This story has frequently been cited in the context of discussions of the reality of the world as we experience it, as well as in discussions of the felt reality of dreams. With respect to the latter line of thought, it has often been observed that while we are dreaming we rarely question the reality of our dreams, accepting the most absurd situations as fact, until we awaken. And it is usually only from the perspective of waking consciousness that we can judge our dreams to have been bizarre or ridiculous.

As important as this point is, it nevertheless ignores the importance of Taoism as a perspective for understanding Chuang-tzu’s statement. While this ancient sage undoubtedly was remarking on the seeming reality of dreams, he was also picturing his waking self as a man and his sleeping self as a butterfly to a dynamic yang-yin relationship. As the seasons cyclically alternate from hot to cold and back again, as night alternates with day, and so on, so do we alternate back and forth between sleeping and waking. This being so, a Taoist might say, Why should we call one real and the other an illusion? Both seem to be necessary to human life, so why depreciate dreams (yin) at the expense of so-called waking consciousness (yang) This seems to be the deeper import of Chuang-tzu’s story.

References in periodicals archive ?
Taoist philosopher Chuang-tzu tells us, "The swamp pheasant has to walk ten paces for one peck and a hundred paces for one drink, but it doesn't want to be kept in a cage.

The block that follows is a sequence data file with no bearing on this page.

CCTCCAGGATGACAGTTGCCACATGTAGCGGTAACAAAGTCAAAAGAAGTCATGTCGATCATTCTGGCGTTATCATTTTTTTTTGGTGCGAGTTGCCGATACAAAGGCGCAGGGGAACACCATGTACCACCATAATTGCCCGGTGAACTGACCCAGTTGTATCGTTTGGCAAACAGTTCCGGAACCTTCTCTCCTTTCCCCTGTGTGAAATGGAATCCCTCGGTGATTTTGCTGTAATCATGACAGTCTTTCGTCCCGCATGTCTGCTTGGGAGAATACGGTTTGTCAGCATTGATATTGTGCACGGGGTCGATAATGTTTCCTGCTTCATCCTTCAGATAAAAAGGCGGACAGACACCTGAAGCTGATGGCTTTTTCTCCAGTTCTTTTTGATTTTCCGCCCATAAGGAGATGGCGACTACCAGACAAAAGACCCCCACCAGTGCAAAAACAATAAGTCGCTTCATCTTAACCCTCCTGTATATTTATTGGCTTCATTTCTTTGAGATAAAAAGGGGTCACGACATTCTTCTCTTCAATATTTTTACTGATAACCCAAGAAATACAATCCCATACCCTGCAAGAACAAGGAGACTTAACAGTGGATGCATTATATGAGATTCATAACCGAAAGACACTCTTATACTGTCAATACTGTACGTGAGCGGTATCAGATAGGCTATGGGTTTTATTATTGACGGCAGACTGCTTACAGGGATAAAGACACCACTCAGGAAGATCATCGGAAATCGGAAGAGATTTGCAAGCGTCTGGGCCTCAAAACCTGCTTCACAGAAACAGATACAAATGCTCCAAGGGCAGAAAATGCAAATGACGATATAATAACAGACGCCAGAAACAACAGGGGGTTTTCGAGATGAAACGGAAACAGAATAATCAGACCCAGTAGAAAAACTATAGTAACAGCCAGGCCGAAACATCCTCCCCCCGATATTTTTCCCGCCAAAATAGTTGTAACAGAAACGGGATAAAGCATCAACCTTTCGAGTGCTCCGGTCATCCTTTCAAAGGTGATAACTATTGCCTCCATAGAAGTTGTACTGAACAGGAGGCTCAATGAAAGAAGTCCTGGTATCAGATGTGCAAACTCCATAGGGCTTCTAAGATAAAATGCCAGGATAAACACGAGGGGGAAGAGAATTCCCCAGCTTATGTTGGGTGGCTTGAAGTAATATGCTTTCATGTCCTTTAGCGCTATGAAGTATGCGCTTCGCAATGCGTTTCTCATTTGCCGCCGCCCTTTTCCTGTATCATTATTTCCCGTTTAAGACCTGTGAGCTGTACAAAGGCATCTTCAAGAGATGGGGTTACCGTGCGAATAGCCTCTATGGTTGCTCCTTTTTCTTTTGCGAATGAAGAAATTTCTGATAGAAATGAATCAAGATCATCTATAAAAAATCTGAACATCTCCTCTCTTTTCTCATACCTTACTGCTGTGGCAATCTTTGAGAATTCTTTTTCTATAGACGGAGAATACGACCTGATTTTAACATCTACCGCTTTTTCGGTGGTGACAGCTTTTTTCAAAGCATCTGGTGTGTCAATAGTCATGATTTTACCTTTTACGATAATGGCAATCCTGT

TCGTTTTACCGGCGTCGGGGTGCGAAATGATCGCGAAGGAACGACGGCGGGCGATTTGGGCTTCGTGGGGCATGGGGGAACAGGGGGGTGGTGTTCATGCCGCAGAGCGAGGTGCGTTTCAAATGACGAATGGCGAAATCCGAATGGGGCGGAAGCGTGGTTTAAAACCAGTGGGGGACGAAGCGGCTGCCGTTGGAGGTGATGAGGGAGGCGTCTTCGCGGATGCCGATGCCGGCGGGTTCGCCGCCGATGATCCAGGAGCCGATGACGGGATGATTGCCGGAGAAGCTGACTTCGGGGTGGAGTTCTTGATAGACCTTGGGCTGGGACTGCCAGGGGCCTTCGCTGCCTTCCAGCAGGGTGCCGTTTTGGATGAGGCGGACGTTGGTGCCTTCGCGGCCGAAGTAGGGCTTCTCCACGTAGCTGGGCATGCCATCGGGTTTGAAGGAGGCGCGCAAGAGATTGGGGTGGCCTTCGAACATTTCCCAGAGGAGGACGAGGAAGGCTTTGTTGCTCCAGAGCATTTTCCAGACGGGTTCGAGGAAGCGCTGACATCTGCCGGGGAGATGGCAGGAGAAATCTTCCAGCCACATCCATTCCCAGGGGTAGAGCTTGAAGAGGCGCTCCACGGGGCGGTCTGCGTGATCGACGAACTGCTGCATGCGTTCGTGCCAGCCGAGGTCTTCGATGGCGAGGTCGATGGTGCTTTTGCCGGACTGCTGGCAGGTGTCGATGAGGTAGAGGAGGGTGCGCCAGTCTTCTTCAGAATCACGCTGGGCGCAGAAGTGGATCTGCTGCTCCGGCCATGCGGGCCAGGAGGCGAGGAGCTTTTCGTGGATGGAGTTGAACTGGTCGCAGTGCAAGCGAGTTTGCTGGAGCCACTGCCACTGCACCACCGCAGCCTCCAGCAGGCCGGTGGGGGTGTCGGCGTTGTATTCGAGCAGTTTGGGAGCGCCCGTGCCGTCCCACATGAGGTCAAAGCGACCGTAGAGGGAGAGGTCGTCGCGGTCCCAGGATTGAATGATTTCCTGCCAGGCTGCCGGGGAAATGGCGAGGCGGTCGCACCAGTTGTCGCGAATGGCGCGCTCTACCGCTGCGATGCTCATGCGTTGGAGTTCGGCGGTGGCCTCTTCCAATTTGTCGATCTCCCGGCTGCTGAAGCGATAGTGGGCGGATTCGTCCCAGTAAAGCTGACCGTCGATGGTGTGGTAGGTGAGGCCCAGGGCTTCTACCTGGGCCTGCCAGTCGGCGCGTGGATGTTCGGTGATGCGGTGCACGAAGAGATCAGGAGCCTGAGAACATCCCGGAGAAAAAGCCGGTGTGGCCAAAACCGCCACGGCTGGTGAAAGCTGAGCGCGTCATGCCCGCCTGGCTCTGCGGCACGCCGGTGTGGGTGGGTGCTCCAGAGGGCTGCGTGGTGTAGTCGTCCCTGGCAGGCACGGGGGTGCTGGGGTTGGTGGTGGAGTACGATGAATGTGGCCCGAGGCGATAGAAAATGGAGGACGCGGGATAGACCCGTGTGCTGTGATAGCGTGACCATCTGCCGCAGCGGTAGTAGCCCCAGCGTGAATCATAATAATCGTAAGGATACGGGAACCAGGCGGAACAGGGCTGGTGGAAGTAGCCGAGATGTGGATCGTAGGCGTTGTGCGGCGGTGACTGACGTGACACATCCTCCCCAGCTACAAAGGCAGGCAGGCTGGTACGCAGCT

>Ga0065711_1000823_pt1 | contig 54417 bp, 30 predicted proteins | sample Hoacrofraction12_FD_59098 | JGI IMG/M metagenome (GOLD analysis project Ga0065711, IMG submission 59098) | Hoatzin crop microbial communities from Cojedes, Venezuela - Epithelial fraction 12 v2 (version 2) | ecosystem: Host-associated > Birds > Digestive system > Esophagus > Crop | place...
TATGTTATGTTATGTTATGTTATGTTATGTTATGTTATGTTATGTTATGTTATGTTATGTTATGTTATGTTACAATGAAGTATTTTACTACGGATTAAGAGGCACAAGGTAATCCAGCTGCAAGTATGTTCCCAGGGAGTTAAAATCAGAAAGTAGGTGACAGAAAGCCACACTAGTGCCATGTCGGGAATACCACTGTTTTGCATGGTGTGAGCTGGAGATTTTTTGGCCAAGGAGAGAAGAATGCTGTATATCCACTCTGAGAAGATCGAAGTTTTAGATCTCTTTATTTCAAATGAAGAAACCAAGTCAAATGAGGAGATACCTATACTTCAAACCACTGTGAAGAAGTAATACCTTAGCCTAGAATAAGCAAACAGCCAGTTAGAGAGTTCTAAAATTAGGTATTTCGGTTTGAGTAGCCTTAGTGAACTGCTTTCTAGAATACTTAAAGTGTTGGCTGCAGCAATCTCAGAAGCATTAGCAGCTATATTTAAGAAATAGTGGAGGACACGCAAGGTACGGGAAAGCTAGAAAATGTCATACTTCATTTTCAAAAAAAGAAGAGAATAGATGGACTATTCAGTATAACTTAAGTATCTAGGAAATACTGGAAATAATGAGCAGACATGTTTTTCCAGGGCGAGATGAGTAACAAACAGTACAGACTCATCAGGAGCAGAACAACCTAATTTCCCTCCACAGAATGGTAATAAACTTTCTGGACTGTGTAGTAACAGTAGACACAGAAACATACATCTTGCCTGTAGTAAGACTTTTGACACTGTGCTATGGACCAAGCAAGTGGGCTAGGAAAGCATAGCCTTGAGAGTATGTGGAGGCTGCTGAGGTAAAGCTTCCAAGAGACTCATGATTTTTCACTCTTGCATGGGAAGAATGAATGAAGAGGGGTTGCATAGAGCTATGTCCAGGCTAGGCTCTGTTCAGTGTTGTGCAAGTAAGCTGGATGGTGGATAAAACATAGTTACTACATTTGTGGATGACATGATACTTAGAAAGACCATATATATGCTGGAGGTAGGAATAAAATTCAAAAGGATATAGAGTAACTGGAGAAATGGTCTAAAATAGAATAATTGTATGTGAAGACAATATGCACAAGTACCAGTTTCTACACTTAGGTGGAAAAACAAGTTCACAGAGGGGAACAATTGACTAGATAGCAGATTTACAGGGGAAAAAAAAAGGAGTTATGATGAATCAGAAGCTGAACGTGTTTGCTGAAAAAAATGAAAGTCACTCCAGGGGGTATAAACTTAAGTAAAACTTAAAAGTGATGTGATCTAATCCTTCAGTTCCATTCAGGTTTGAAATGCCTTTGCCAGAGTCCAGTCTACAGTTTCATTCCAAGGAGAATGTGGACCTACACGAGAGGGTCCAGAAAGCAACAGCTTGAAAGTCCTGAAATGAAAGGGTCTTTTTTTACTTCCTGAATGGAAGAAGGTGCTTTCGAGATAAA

As Chuang-tzu says, "The government of the enlightened king?
This book originated as a dissertation on how an early T'ang commentator, Ch'eng Hsuan-ying, explained the Taoist text, Chuang-tzu.
107), significantly contributes to the understanding of Chuang-Tzu within the context of comparative mysticism.
En una ocasion Octavio Paz dijo de Zhuang Zi, o Chuang-tzu, que no solo era un filosofo notable sino un gran poeta cuya obra oscila entre el concepto y la iluminacion sin palabras.
et passim), based on the misconception that Lao-tzu and Chuang-tzu belonged to some kind of Taoist school, [8] and Legalism (pp.
Graham, Chuang-tzu: The Seven Inner Chapters and Other Writings from the Book Chuang-tzu [London: George Allen & Unwin, 1981], 260).
Este es el caso del agua que nos trae Octavio Paz, con el generoso deseo de compartir el placer que experimento al encontrar el pensamiento taoista de Chuang-Tzu y otros breves textos de clasicos chinos (algunos de ellos poetas que pertenecen al grupo llamado El bosquecillo de bambus).
Once we see, for example, that the name of the Empress Dowager's alleged lover means "Lustful Misdeed," we may be inclined to treat the entire story more like one of those lovely allegories in the Chuang-tzu [CHINESE CHARACTERS NOT REPRODUCIBLE IN ASCII] (with such fabulous characters as "Nag the Hump" [CHINESE CHARACTERS NOT REPRODUCIBLE IN ASCII] and "Fancypants Scholar" [pm][CHINESE CHARACTERS NOT REPRODUCIBLE IN ASCII]) [29] --and less like history wie es eigentlich gewesen ist.
See Chuang-tzu chi-shih (Peking: Chung-hua, 1961), 2.
Above, I suggested that the examiners had, in the case of this rhapsody, set a trap for the unwary exam candidate: the Chuang-tzu passage from which the title is taken says only that the "wooden gamecocks" do not respond when other cocks crow, and never mentions their own crowing.